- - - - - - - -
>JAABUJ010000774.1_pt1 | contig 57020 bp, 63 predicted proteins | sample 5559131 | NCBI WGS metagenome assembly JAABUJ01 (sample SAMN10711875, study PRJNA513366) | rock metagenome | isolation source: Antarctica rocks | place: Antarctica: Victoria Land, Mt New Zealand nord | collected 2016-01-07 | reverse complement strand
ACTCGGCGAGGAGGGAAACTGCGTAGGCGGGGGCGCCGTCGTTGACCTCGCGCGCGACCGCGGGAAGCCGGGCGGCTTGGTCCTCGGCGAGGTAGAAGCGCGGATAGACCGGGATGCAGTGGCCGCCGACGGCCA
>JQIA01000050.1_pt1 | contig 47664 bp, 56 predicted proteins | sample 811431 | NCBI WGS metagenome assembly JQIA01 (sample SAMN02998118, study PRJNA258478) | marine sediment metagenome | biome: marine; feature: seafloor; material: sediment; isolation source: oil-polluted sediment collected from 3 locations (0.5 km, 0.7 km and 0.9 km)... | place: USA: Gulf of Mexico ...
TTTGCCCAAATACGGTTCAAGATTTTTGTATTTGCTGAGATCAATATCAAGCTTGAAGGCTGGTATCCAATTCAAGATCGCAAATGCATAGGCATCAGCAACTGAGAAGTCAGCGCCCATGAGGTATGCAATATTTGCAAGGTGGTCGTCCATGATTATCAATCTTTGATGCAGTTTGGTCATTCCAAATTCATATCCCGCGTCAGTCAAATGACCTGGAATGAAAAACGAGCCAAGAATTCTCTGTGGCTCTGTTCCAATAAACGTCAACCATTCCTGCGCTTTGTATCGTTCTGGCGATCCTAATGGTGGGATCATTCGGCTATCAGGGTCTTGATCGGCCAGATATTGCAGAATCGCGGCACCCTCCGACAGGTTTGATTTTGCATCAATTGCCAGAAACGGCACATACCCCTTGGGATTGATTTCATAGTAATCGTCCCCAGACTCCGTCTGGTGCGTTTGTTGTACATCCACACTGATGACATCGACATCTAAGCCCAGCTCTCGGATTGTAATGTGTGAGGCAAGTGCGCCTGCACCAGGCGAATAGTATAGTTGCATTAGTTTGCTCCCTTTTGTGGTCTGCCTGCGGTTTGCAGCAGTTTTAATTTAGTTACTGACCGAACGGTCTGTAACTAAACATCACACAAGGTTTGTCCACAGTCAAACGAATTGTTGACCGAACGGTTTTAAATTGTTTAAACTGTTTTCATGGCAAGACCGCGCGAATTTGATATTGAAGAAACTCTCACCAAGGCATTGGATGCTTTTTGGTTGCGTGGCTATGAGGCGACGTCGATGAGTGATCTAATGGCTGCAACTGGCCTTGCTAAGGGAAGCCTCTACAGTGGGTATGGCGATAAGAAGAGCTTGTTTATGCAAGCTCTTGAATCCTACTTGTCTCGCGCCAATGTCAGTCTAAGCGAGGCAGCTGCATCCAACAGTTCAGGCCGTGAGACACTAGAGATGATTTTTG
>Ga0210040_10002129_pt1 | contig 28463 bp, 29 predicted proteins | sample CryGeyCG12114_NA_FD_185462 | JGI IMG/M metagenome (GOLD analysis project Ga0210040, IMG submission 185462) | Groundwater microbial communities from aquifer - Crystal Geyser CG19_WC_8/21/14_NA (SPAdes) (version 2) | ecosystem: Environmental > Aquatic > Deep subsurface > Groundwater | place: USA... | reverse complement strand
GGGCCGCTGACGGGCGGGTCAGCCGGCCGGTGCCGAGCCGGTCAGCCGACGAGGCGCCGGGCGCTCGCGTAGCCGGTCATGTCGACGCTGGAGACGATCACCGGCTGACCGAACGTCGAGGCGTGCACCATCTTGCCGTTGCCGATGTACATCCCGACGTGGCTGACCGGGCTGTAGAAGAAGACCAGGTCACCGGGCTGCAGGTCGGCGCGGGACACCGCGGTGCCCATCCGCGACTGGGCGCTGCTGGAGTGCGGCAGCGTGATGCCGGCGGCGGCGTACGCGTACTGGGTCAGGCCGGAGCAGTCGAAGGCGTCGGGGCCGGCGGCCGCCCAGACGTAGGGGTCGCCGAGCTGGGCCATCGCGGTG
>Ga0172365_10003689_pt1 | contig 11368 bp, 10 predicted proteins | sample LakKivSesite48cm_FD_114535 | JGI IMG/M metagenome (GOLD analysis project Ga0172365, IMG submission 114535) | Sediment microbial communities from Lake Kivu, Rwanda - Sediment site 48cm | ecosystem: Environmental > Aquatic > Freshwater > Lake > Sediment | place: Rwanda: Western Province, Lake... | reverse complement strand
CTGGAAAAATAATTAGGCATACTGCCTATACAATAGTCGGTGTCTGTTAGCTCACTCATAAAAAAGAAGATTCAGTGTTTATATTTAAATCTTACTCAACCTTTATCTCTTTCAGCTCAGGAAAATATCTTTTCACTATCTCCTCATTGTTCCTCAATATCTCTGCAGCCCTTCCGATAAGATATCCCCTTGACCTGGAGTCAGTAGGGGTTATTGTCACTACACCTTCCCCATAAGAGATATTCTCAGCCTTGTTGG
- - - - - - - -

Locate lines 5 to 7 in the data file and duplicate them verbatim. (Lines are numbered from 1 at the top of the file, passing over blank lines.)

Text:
>Ga0210040_10002129_pt1 | contig 28463 bp, 29 predicted proteins | sample CryGeyCG12114_NA_FD_185462 | JGI IMG/M metagenome (GOLD analysis project Ga0210040, IMG submission 185462) | Groundwater microbial communities from aquifer - Crystal Geyser CG19_WC_8/21/14_NA (SPAdes) (version 2) | ecosystem: Environmental > Aquatic > Deep subsurface > Groundwater | place: USA... | reverse complement strand
GGGCCGCTGACGGGCGGGTCAGCCGGCCGGTGCCGAGCCGGTCAGCCGACGAGGCGCCGGGCGCTCGCGTAGCCGGTCATGTCGACGCTGGAGACGATCACCGGCTGACCGAACGTCGAGGCGTGCACCATCTTGCCGTTGCCGATGTACATCCCGACGTGGCTGACCGGGCTGTAGAAGAAGACCAGGTCACCGGGCTGCAGGTCGGCGCGGGACACCGCGGTGCCCATCCGCGACTGGGCGCTGCTGGAGTGCGGCAGCGTGATGCCGGCGGCGGCGTACGCGTACTGGGTCAGGCCGGAGCAGTCGAAGGCGTCGGGGCCGGCGGCCGCCCAGACGTAGGGGTCGCCGAGCTGGGCCATCGCGGTG
>Ga0172365_10003689_pt1 | contig 11368 bp, 10 predicted proteins | sample LakKivSesite48cm_FD_114535 | JGI IMG/M metagenome (GOLD analysis project Ga0172365, IMG submission 114535) | Sediment microbial communities from Lake Kivu, Rwanda - Sediment site 48cm | ecosystem: Environmental > Aquatic > Freshwater > Lake > Sediment | place: Rwanda: Western Province, Lake... | reverse complement strand